Arts and Entertainment
A scene from Aladdin is performed at the Tony Awards in New York in June
theatreBrit producer Lythgoe makes kids' musical comedy a Los Angeles hit
Sport
Usain Bolt of Jamaica smiles and shakes hands with a competitor after Jamaica won their first heat in the men's 4x100m relay
sport
News
Chancellor George Osborne, along with the Prime Minister, have been 'complacently claiming the economy is now fixed', according to shadow Chancellor Ed Balls
i100... which is awkward, because he is their boss, after all
Life and Style
A small bag of the drug Ecstasy
Health
Life and Style
Floral-print swim shorts, £26, by Topman, topman.com; sunglasses, £215, by Paul Smith, mpaulsmith.co.uk
FashionBag yourself the perfect pair
News
news
News
ebookA unique anthology of reporting and analysis of a crucial period of history
News
Netherlands' goalkeeper Tim Krul fails to make a save from Costa Rica's midfielder Celso Borges during a penalty shoot-out in the quarter-final between Netherlands and Costa Rica during the 2014 FIFA World Cup
newsGoalkeepers suffer from 'gambler’s fallacy' during shoot-outs
News
people
Arts and Entertainment
Standing the test of time: Michael J Fox and Christopher Lloyd in 'Back to the Future'
filmReview: A week late, Secret Cinema arrives as interactive screening goes Back to the Future
Extras
indybest
News
i100
Latest stories from i100
Have you tried new the Independent Digital Edition apps?
Independent Dating
and  

By clicking 'Search' you
are agreeing to our
Terms of Use.

iJobs Job Widget
iJobs Money & Business

Financial Analyst - Forecasting - Yorkshire

£300 - £350 per day: Orgtel: Financial Analyst, Forecasting, Halifax, Banking,...

Business Architect - Bristol - £500 per day

£500 per day: Orgtel: Business Architect - Banking - Bristol - £500 per day A...

Regulatory Reporting-MI-Bank-Cardiff-£300/day

£200 - £500 per day + competitive: Orgtel: I am currently working on a large p...

Trainee Recruitment Consultant - Birmingham - Real Staffing

£18000 - £23000 per annum + Commission: SThree: Real Staffing are currently lo...

Day In a Page

Save the Tiger: Meet the hunters tasked with protecting Russia's rare Amur tiger

Hunters protect Russia's rare Amur tiger

In an unusual move, wildlife charities have enlisted those who kill animals to help save them. Oliver Poole travels to Siberia to investigate
Transfers: How has your club fared in summer sales?

How has your club fared in summer sales?

Who have bagged the bargain buys and who have landed the giant turkeys
The best swim shorts for men: Bag yourself the perfect pair and make a splash this summer

The best swim shorts for men

Bag yourself the perfect pair and make a splash this summer
Dress the Gaza situation up all you like, but the truth hurts

Robert Fisk on Gaza conflict

Dress the situation up all you like, but the truth hurts
Save the tiger: Tiger, tiger burning less brightly as numbers plummet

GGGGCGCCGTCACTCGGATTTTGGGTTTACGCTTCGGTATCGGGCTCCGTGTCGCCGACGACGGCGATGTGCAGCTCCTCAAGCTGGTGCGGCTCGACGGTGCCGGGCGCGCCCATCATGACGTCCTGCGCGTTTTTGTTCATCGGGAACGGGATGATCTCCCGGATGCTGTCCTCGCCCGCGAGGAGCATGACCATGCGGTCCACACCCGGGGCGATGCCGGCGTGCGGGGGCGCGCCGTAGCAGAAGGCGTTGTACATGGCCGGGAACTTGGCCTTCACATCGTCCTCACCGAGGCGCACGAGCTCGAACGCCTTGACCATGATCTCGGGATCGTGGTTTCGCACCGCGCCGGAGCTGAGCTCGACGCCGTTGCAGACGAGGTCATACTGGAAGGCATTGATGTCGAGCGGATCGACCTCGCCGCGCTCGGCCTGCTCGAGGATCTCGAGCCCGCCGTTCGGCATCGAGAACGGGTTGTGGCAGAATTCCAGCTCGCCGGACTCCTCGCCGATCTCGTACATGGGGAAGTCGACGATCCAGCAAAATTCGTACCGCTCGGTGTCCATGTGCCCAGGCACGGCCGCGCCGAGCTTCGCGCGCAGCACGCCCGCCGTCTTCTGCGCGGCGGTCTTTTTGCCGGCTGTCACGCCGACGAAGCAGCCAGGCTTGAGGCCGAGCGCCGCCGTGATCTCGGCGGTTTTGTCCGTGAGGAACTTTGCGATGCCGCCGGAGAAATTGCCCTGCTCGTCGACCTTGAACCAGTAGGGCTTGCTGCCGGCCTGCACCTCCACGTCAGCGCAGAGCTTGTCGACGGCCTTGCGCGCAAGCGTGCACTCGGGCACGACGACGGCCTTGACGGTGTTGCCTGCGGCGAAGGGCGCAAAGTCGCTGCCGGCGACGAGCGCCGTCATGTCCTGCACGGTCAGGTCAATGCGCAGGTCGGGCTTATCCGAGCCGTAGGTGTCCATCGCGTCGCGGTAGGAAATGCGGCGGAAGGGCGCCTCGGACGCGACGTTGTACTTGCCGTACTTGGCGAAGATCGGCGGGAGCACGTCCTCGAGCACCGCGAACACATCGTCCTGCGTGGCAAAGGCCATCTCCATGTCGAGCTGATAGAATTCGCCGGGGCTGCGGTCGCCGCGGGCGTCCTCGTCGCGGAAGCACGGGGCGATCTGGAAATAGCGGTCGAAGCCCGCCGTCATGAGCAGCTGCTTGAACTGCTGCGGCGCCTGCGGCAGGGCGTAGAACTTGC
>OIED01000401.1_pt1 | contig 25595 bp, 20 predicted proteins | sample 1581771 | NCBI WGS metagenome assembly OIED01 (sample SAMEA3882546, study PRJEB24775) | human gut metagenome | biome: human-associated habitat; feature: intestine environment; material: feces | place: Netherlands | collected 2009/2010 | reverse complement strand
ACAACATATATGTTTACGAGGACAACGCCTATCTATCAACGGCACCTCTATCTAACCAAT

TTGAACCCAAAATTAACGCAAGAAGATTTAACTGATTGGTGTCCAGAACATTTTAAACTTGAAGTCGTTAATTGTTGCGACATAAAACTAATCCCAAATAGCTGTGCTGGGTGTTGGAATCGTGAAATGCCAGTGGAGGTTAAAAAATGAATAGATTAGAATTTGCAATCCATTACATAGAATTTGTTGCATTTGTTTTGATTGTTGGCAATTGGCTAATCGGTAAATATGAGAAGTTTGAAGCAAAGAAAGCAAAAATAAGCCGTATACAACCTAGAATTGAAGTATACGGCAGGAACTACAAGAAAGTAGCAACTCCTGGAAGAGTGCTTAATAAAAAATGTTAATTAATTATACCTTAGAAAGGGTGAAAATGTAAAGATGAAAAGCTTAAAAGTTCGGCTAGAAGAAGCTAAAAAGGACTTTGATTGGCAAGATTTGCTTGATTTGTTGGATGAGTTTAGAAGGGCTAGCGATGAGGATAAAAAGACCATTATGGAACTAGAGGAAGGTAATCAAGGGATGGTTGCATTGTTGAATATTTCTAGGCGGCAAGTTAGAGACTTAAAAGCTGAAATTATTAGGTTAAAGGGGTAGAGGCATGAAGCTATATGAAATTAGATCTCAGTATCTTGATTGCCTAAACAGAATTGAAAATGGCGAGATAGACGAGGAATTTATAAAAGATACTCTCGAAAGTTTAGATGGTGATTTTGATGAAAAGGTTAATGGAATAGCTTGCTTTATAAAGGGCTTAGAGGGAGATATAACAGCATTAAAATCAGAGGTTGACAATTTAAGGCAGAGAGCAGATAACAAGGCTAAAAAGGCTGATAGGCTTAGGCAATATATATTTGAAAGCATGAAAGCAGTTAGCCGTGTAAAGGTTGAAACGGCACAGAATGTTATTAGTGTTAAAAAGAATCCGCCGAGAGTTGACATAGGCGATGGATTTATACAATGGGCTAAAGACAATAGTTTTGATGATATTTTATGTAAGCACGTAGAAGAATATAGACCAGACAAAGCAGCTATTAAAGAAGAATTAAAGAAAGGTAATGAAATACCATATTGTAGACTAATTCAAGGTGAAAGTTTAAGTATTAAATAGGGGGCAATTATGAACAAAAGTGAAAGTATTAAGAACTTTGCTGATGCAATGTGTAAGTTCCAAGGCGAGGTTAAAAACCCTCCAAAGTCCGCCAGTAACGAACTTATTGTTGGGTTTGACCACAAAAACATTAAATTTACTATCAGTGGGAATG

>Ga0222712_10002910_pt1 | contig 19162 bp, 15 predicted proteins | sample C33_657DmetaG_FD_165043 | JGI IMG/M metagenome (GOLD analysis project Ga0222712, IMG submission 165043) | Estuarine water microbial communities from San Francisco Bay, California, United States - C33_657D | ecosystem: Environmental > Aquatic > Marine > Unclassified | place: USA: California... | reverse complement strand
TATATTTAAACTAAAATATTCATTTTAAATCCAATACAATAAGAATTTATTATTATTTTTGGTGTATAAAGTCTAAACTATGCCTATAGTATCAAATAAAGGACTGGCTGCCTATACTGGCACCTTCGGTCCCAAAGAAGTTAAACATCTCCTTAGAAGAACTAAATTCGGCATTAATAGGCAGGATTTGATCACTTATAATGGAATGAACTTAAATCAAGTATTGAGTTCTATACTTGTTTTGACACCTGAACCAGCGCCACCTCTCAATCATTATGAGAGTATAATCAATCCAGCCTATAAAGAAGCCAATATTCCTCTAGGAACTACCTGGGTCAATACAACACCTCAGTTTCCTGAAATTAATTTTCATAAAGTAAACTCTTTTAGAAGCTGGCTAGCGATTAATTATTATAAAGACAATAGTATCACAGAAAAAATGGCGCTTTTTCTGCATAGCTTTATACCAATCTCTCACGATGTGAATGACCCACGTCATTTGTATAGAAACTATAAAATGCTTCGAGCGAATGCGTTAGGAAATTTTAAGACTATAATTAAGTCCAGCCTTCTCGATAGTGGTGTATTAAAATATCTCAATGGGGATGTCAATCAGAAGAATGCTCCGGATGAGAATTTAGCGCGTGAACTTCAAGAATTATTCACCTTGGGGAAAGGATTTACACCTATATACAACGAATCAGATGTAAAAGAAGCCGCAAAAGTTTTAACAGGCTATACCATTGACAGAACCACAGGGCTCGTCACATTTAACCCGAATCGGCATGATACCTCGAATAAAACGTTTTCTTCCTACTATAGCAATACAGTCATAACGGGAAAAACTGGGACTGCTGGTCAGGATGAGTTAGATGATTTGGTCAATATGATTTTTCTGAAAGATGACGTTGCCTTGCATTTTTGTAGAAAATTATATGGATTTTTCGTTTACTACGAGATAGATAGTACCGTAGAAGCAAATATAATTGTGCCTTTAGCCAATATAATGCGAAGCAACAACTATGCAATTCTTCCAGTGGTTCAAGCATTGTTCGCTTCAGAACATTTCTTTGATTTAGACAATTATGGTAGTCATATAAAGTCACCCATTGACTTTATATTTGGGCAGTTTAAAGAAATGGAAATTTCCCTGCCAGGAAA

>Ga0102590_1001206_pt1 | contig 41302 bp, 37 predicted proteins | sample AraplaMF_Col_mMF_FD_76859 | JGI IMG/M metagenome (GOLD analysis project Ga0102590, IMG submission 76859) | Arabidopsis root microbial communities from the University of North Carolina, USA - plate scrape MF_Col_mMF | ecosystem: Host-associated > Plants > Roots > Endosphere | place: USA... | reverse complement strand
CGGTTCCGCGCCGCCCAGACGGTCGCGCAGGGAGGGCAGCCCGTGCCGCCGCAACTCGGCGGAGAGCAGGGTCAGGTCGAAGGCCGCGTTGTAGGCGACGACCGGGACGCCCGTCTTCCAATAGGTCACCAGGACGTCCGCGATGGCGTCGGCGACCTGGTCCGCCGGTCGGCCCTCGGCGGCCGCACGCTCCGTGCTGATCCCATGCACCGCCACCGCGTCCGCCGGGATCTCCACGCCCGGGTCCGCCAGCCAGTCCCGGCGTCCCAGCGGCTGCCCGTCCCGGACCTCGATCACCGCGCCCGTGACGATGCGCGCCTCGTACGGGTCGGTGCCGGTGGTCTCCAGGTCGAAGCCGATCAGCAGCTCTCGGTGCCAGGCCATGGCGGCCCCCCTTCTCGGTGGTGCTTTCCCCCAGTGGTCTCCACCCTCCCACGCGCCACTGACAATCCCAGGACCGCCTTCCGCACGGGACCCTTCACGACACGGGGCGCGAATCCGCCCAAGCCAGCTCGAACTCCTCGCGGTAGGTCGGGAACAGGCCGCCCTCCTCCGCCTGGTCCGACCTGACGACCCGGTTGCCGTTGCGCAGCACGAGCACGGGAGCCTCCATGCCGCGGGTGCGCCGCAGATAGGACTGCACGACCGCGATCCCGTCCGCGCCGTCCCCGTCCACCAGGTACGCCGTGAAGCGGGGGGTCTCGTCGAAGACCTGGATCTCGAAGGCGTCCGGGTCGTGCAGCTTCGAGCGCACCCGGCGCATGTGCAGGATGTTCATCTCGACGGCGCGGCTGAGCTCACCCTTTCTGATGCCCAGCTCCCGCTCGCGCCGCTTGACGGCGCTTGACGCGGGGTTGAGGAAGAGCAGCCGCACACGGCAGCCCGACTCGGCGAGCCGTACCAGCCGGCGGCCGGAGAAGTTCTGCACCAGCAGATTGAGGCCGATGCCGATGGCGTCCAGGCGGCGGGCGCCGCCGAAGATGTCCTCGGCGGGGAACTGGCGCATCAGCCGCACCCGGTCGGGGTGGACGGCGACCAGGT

Tiger, tiger burning less brightly

When William Blake wrote his famous poem there were probably more than 100,000 tigers in the wild. These days they probably number around 3,200
5 News's Andy Bell retraces his grandfather's steps on the First World War battlefields

In grandfather's footsteps

5 News's political editor Andy Bell only knows his grandfather from the compelling diary he kept during WWI. But when he returned to the killing fields where Edwin Vaughan suffered so much, his ancestor came to life
Lifestyle guru Martha Stewart reveals she has flying robot ... to take photos of her farm

Martha Stewart has flying robot

The lifestyle guru used the drone to get a bird's eye view her 153-acre farm in Bedford, New York
Former Labour minister Meg Hillier has demanded 'pootling lanes' for women cyclists

Do women cyclists need 'pootling lanes'?

Simon Usborne (who's more of a hurtler) explains why winning the space race is key to happy riding
A tale of two presidents: George W Bush downs his paintbrush to pen father’s life story

A tale of two presidents

George W Bush downs his paintbrush to pen father’s life story
Restaurateur Mitch Tonks has given the Great Western Pullman dining car a makeover

The dining car makes a comeback

Restaurateur Mitch Tonks has given the Great Western Pullman dining car a makeover
Gallery rage: How are institutions tackling the discomfort of overcrowding this summer?

Gallery rage

How are institutions tackling the discomfort of overcrowding this summer?
Louis van Gaal has £500,000 video surveillance system installed to monitor Manchester United players

Eye on the prize

Louis van Gaal has £500,000 video surveillance system installed to monitor Manchester United players
Women's rugby: Tamara Taylor adds fuel to the ire in quest to land World Cup

Women's rugby

Tamara Taylor adds fuel to the ire in quest to land World Cup
Save the tiger: The day America’s love of backyard tigers led to a horrific bloodbath

The day America’s love of backyard tigers led to a horrific bloodbath

With only six per cent of the US population of these amazing big cats held in zoos, the Zanesville incident in 2011 was inevitable